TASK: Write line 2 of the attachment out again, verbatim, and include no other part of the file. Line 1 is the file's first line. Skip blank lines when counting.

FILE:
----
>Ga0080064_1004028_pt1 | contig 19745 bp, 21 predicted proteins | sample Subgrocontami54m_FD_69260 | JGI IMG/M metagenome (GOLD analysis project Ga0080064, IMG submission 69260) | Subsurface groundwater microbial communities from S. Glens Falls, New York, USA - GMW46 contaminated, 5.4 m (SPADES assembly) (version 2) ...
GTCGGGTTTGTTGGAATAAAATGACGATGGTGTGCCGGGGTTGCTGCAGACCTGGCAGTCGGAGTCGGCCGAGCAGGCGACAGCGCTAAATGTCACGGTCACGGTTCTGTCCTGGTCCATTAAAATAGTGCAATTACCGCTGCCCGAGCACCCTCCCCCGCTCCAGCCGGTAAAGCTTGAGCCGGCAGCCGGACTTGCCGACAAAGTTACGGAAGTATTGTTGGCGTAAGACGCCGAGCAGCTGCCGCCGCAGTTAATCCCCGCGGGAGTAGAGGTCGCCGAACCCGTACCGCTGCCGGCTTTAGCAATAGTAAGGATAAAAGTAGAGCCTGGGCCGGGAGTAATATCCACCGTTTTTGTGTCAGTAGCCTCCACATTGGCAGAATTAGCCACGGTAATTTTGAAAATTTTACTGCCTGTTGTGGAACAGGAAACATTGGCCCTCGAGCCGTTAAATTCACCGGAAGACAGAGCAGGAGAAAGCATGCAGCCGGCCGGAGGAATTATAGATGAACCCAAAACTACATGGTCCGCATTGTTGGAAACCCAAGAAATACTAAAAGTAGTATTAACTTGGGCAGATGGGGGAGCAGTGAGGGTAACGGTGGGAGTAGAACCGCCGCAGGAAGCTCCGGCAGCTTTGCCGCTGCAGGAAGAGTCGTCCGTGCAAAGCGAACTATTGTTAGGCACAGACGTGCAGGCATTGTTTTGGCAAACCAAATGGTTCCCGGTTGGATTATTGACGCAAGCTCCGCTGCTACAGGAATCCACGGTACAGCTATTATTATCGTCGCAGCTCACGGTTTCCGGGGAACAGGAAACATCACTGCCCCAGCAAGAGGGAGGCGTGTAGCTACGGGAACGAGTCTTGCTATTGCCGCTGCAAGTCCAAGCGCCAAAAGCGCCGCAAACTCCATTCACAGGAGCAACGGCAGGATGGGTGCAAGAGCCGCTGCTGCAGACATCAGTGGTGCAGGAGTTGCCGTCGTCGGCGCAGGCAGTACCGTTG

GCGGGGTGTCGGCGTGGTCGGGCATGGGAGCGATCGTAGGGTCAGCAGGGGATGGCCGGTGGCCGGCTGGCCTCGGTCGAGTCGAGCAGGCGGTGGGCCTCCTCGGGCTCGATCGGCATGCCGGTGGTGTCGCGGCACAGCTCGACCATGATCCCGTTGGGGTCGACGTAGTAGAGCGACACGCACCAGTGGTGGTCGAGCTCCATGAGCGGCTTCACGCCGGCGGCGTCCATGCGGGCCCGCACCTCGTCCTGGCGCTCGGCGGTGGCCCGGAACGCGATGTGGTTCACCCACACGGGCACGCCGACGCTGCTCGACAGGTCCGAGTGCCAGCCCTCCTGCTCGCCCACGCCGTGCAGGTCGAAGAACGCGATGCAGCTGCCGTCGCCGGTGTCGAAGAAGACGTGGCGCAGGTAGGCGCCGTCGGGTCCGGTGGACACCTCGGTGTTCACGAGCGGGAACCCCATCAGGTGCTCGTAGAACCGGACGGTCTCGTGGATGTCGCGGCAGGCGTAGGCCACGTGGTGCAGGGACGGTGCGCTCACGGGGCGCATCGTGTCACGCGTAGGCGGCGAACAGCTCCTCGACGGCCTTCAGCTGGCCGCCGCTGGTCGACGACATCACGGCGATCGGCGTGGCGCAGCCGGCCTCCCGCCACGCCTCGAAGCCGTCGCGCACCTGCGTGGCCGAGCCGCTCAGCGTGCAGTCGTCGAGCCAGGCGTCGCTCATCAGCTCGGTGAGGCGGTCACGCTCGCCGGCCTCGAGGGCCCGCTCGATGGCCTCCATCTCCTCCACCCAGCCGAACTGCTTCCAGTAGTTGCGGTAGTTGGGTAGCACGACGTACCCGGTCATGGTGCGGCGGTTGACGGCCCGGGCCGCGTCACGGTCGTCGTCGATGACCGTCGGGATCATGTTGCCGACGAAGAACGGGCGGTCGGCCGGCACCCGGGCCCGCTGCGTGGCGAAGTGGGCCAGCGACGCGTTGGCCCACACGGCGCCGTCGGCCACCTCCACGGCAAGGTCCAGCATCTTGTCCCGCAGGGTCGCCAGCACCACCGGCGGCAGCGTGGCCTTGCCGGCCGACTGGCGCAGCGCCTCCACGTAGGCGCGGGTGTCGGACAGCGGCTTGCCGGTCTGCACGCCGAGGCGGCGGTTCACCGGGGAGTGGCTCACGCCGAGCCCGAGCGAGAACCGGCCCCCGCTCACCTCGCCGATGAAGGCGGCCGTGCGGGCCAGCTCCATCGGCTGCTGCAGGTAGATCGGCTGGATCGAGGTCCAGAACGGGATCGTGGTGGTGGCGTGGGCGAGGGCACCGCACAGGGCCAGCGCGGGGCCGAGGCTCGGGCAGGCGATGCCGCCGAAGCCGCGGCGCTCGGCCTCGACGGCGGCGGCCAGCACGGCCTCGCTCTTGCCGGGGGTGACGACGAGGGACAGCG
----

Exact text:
GTCGGGTTTGTTGGAATAAAATGACGATGGTGTGCCGGGGTTGCTGCAGACCTGGCAGTCGGAGTCGGCCGAGCAGGCGACAGCGCTAAATGTCACGGTCACGGTTCTGTCCTGGTCCATTAAAATAGTGCAATTACCGCTGCCCGAGCACCCTCCCCCGCTCCAGCCGGTAAAGCTTGAGCCGGCAGCCGGACTTGCCGACAAAGTTACGGAAGTATTGTTGGCGTAAGACGCCGAGCAGCTGCCGCCGCAGTTAATCCCCGCGGGAGTAGAGGTCGCCGAACCCGTACCGCTGCCGGCTTTAGCAATAGTAAGGATAAAAGTAGAGCCTGGGCCGGGAGTAATATCCACCGTTTTTGTGTCAGTAGCCTCCACATTGGCAGAATTAGCCACGGTAATTTTGAAAATTTTACTGCCTGTTGTGGAACAGGAAACATTGGCCCTCGAGCCGTTAAATTCACCGGAAGACAGAGCAGGAGAAAGCATGCAGCCGGCCGGAGGAATTATAGATGAACCCAAAACTACATGGTCCGCATTGTTGGAAACCCAAGAAATACTAAAAGTAGTATTAACTTGGGCAGATGGGGGAGCAGTGAGGGTAACGGTGGGAGTAGAACCGCCGCAGGAAGCTCCGGCAGCTTTGCCGCTGCAGGAAGAGTCGTCCGTGCAAAGCGAACTATTGTTAGGCACAGACGTGCAGGCATTGTTTTGGCAAACCAAATGGTTCCCGGTTGGATTATTGACGCAAGCTCCGCTGCTACAGGAATCCACGGTACAGCTATTATTATCGTCGCAGCTCACGGTTTCCGGGGAACAGGAAACATCACTGCCCCAGCAAGAGGGAGGCGTGTAGCTACGGGAACGAGTCTTGCTATTGCCGCTGCAAGTCCAAGCGCCAAAAGCGCCGCAAACTCCATTCACAGGAGCAACGGCAGGATGGGTGCAAGAGCCGCTGCTGCAGACATCAGTGGTGCAGGAGTTGCCGTCGTCGGCGCAGGCAGTACCGTTG